Robert B. Mozenter, Philadelphia, for appellant.
F. Emmett Fitzpatrick, Jr., Dist. Atty., Richard A. Sprague, 1st Asst. Dist. Atty., Steven H. Goldblatt, Asst. Dist. Atty., Chief, Appeals Division, B. Leadbetter, Philadelphia, for appellee.
Jones, C. J., and Eagen, O'Brien, Roberts, Pomeroy, Nix and Manderino, JJ. Nix, J., did not participate in the consideration or decision of this case. Roberts, J., filed a concurring opinion. Pomeroy, J., filed a concurring opinion. Jones, C. J., concurred in the result.
Prior to trial on a murder indictment the appellant, Craig Bailey, filed an application to suppress evidence which was alleged to be the product of an illegal police detention. The application was denied and the evidence consisting of oral inculpatory statements made by the appellant to the police was introduced by the prosecution during the appellant's trial by jury which resulted in a verdict of murder in the first degree. Post-trial motions were denied and the appellant received a sentence of life imprisonment. This appeal followed.
On January 16, 1970, two men committed a robbery at John Wallace's Food Market in Philadelphia. John Wallace,
who was shot during the robbery, died on January 23, 1970. On that date, officers from the homicide division of the police department began an investigation during which information was received from an informer, whose identity was never revealed by the officers, that the appellant, with a .22 revolver in his possession, had been seen in the neighborhood on the evening of the robbery. Later, the officers learned that the appellant was in jail awaiting disposition of charges, which were not related to the food market robbery. Those charges were all terminated in appellant's favor. One of the pending charges was dismissed on February 11, 1970, and on February 20, 1970, the appellant was found not guilty on the other pending charge.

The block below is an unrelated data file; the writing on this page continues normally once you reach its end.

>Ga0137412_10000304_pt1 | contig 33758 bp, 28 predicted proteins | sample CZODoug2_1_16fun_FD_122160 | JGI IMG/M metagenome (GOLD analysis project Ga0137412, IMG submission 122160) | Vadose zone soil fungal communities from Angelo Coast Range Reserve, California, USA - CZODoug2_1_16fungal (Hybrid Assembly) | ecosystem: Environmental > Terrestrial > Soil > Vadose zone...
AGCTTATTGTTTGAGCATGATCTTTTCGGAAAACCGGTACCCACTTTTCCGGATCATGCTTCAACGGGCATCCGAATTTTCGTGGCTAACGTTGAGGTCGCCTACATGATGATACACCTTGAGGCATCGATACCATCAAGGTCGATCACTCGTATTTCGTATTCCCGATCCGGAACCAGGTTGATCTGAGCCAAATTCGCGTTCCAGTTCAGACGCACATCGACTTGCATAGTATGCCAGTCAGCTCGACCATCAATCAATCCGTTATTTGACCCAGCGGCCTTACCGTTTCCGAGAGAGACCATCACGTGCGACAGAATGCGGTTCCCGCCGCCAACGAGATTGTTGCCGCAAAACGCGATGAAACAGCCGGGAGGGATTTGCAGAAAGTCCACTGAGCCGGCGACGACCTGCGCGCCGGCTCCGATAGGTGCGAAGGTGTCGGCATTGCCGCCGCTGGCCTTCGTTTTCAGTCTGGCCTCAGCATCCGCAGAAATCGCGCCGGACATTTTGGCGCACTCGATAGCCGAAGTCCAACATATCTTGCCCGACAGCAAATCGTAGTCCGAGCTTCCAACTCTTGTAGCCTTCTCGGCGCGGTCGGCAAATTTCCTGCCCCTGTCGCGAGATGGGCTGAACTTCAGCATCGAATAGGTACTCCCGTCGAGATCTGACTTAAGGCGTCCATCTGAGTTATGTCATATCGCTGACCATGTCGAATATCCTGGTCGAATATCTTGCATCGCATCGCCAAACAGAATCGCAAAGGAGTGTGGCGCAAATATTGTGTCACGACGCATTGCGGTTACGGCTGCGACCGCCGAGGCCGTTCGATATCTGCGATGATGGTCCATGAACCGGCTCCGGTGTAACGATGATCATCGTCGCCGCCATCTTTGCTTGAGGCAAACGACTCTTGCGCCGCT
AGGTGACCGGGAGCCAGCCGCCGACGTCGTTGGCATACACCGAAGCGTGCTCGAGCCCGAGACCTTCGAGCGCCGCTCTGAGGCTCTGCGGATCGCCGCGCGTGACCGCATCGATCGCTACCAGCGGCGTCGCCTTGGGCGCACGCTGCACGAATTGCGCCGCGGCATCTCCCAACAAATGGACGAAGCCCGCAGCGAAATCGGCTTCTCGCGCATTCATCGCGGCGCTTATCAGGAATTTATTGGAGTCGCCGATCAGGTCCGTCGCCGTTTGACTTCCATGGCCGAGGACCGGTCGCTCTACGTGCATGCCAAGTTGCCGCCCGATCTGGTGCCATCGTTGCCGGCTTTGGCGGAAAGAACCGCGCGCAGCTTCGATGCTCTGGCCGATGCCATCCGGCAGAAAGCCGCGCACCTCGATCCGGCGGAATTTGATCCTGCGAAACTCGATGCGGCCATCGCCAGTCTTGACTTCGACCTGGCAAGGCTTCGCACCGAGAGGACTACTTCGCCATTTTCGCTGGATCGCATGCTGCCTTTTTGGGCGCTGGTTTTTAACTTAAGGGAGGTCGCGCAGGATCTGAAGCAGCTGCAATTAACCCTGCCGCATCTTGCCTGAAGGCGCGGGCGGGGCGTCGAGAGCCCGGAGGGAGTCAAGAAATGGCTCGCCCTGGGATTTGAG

Following the not guilty verdict on February 20, there were no charges pending against the appellant and he was entitled to leave the courtroom free of any restraint by law enforcement officials. The prosecution disputed this fact in its brief submitted to this Court prior to oral argument. That brief contained an assertion that the appellant was "also in violation of parole," and thus his continued detention was proper even after he was found not guilty. Because close scrutiny of the almost 400 page record prior to oral argument, failed to reveal any basis for the prosecution's assertion, this Court, at oral argument, requested a supplemental brief concerning the prosecution's assertion of its original brief. The supplemental brief conceded that the assertion was "error" and there was no basis in the record for the assertion. There is thus no dispute that appellant's continued detention on February 20, 1970, after the not guilty verdict, was not based on any pending charges of any kind. Instead, it was based on an arrest, immediately after the not guilty verdict, by officers of the homicide division who had obtained a judicial order, called a prisoner's bring-up order, authorizing the taking of appellant to the Police Administration Building. Appellant was thus arrested at a
time when he was not being lawfully detained for any reason.
The appellant, after his arrest, was brought to the Police Administration Building at 2:00 p. m., the afternoon of February 20, 1970. He was given Miranda warnings about one hour after his arrival. Four separate interrogation sessions followed during which the appellant was handcuffed to a chair. The last such session ended at 12:30 a. m., the following day, ten and one-half hours after the appellant's arrival. During each of the four interrogation sessions, inculpatory statements made by the ...